He was a veteran, as so many of our homeless are, and he’d described how one “takes the oath” to “protect and serve this country against all enemies, foreign and domestic.”

He said that the oath doesn’t mean as much when you’re 19 as it does when you’re 40 or 50, and although you may leave your term of service, you never really recant or “untake” the oath.

He described how so many veterans have a deep loyalty to the people of their respective countries, but not to their governments, many of which are apparently in the exclusive service of the super-wealthy.

It was his theory that this phenomena of chaos was actually quite orderly, depending upon perspective: he’d noted that life had generally improved for the poor, and definitely to the detriment of those loyal to the rich, including the governments.

True, they didn’t have more monetary resources, but the people were definitely working in greater harmony with one another, even if the economies had collapsed in shambles.

The way he saw it, the global phenomena of soldiers who had “gone rogue” was actually something akin to “guardian angels” sent to “restore order to a system that had become a cancer.”

I don’t know.

There’s certainly some fitness to what he said, but this has been ghastly, and the scale and scope of what’s happened is without precedent in human affairs.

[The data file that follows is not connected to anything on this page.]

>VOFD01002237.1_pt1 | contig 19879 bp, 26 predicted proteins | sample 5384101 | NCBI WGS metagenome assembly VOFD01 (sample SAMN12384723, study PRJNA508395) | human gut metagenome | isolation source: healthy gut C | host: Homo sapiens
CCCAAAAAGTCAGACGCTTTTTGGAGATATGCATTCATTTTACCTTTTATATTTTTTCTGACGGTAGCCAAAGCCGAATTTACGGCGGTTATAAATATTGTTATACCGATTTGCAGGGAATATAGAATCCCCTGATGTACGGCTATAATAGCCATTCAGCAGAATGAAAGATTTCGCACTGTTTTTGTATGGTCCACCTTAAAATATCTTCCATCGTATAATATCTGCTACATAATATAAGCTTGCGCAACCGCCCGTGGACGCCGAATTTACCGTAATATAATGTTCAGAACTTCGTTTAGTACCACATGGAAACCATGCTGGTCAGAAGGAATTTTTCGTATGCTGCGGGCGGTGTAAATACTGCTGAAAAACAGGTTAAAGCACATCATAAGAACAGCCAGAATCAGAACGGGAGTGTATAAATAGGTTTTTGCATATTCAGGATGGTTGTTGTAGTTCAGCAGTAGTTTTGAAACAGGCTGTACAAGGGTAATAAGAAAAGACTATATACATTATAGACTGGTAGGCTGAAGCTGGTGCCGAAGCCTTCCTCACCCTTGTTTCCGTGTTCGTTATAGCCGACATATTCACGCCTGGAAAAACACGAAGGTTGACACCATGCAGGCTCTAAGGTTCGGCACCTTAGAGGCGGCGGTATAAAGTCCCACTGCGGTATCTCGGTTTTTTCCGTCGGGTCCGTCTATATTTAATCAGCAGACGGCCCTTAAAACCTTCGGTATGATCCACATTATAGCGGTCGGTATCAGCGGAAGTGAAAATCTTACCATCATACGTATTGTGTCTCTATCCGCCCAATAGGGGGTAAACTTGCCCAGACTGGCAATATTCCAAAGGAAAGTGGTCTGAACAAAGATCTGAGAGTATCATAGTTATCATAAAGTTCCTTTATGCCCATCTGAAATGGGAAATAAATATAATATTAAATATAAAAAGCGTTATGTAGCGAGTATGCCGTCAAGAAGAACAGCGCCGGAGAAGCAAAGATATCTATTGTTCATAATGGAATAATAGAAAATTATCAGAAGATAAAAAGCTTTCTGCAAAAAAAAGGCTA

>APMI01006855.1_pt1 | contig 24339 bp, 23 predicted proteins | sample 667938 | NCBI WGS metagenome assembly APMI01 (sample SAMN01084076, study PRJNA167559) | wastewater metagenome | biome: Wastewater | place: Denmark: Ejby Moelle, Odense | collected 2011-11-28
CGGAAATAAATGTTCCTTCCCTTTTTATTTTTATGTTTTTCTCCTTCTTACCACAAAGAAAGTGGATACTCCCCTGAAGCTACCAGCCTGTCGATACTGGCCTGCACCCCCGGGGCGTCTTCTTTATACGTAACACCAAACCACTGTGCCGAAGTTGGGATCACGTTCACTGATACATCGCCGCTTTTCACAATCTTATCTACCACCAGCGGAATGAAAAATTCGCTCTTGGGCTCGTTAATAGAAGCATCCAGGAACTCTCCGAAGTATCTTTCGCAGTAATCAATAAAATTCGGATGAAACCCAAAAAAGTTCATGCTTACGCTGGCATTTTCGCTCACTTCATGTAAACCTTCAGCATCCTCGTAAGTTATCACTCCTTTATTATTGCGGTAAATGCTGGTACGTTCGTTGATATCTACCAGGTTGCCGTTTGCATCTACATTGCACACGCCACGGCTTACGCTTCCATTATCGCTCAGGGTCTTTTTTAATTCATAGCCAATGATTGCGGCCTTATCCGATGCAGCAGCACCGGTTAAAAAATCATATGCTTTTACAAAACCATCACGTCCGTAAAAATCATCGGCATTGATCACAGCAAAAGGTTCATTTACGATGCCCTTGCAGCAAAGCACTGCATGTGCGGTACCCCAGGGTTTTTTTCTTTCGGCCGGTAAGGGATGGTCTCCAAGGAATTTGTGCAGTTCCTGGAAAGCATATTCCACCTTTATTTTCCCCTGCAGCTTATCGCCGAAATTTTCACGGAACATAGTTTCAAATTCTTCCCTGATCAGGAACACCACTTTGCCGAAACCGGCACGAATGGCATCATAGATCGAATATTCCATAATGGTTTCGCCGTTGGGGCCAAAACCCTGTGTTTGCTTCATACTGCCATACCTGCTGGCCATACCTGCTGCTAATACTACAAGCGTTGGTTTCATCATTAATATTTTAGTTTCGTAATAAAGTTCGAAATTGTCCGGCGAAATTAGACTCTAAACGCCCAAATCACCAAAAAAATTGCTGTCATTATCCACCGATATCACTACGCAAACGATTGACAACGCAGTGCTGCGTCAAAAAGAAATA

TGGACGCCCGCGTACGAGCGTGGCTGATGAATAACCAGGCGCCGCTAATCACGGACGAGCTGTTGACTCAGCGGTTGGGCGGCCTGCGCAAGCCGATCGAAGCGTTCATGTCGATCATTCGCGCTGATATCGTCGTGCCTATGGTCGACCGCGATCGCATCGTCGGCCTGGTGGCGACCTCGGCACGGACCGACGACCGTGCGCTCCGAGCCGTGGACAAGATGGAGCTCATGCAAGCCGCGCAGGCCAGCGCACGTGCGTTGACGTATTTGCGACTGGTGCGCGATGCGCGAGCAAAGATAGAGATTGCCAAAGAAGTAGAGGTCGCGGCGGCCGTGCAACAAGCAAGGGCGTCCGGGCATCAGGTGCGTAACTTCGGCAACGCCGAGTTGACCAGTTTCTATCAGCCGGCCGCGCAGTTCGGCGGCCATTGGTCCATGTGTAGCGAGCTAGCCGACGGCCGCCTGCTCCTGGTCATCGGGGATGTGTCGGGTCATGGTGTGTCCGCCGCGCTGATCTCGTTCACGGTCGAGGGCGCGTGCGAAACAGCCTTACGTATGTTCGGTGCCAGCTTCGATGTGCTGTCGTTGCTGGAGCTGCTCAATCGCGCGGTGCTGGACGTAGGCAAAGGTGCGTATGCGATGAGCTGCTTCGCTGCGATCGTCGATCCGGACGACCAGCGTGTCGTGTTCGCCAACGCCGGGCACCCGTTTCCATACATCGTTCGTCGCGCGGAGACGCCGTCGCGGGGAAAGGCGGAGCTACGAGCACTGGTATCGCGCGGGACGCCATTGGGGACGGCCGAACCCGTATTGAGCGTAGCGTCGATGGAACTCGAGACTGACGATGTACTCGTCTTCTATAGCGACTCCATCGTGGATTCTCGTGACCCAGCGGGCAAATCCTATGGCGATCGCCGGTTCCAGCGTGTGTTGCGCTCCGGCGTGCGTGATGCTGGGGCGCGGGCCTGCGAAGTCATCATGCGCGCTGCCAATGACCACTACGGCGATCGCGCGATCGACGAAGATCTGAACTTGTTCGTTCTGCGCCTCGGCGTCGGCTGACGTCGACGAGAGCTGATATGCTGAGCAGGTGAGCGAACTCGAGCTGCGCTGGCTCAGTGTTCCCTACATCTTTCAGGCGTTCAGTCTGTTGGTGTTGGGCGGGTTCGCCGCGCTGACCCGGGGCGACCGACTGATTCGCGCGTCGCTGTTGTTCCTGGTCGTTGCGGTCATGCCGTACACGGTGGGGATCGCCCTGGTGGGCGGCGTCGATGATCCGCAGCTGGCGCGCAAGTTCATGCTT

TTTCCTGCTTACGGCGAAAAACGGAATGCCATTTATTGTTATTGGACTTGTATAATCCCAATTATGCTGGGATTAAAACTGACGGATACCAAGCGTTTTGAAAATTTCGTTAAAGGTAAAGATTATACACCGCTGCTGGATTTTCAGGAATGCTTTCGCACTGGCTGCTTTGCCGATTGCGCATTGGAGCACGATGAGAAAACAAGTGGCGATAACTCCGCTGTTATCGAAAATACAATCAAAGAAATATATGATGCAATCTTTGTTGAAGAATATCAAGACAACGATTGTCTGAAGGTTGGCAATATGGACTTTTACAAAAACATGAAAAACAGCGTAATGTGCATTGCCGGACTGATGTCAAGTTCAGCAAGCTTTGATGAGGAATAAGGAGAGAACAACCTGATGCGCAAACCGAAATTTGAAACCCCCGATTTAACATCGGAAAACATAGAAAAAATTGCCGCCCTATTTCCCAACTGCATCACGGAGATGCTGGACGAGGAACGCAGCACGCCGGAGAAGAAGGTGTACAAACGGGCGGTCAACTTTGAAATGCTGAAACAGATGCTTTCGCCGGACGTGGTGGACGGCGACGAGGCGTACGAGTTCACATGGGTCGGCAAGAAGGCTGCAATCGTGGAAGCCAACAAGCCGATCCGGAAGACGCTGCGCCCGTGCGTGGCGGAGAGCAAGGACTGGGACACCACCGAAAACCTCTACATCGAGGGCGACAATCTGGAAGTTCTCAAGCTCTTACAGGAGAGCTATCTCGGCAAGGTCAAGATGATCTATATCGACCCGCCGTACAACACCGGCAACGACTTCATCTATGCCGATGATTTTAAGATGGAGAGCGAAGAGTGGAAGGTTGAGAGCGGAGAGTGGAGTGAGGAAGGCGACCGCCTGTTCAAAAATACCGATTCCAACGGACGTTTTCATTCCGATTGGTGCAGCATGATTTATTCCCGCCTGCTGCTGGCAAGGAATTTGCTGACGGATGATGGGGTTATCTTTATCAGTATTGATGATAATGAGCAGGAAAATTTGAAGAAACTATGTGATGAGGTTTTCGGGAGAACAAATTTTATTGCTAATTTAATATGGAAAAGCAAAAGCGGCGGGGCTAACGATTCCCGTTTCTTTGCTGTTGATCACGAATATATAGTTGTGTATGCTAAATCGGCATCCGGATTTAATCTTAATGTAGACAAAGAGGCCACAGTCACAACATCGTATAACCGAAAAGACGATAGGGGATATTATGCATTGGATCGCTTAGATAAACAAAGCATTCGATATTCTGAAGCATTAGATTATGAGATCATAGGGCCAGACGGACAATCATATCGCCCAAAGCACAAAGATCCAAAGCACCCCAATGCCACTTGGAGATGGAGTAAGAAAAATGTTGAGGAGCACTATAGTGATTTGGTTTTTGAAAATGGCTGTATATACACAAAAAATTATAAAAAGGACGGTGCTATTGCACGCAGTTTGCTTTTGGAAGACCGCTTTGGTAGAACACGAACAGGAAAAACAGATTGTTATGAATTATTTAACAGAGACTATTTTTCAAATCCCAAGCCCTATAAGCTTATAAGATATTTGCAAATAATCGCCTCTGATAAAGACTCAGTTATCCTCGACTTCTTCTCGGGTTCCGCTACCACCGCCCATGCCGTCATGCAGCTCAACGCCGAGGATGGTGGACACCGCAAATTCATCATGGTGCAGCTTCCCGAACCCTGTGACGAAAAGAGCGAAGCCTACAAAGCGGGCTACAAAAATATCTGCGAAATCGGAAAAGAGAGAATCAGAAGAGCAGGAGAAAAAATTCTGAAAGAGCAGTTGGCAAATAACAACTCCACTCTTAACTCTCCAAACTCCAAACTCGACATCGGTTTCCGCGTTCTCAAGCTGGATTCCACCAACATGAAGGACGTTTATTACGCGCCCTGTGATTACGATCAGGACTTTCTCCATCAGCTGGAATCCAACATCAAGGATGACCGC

There’s something he said that I can’t stop thinking about.

He said “there’s those among us who have the ability to see and cage those who do not belong, and rest assured brother, they are doing their work.”

Now, look: like I said, we spoke for hours, and a lot was said, but what I just shared came to me with great lucidity in a dream a month or so later, and now I can’t stop thinking about his words.

“There’s those among us who have the ability to see and cage those who do not belong, and rest assured brother, they are doing their work.”

This really got under my skin, and eventually I tried to go back and look at a document I’d previously seen that now piqued my interest.

I was alarmed to realize the document was now almost entirely redacted.

I requested access to the original, and my request was denied, and I was scolded by my manager, so all I have to go on is that which I can glean from memory.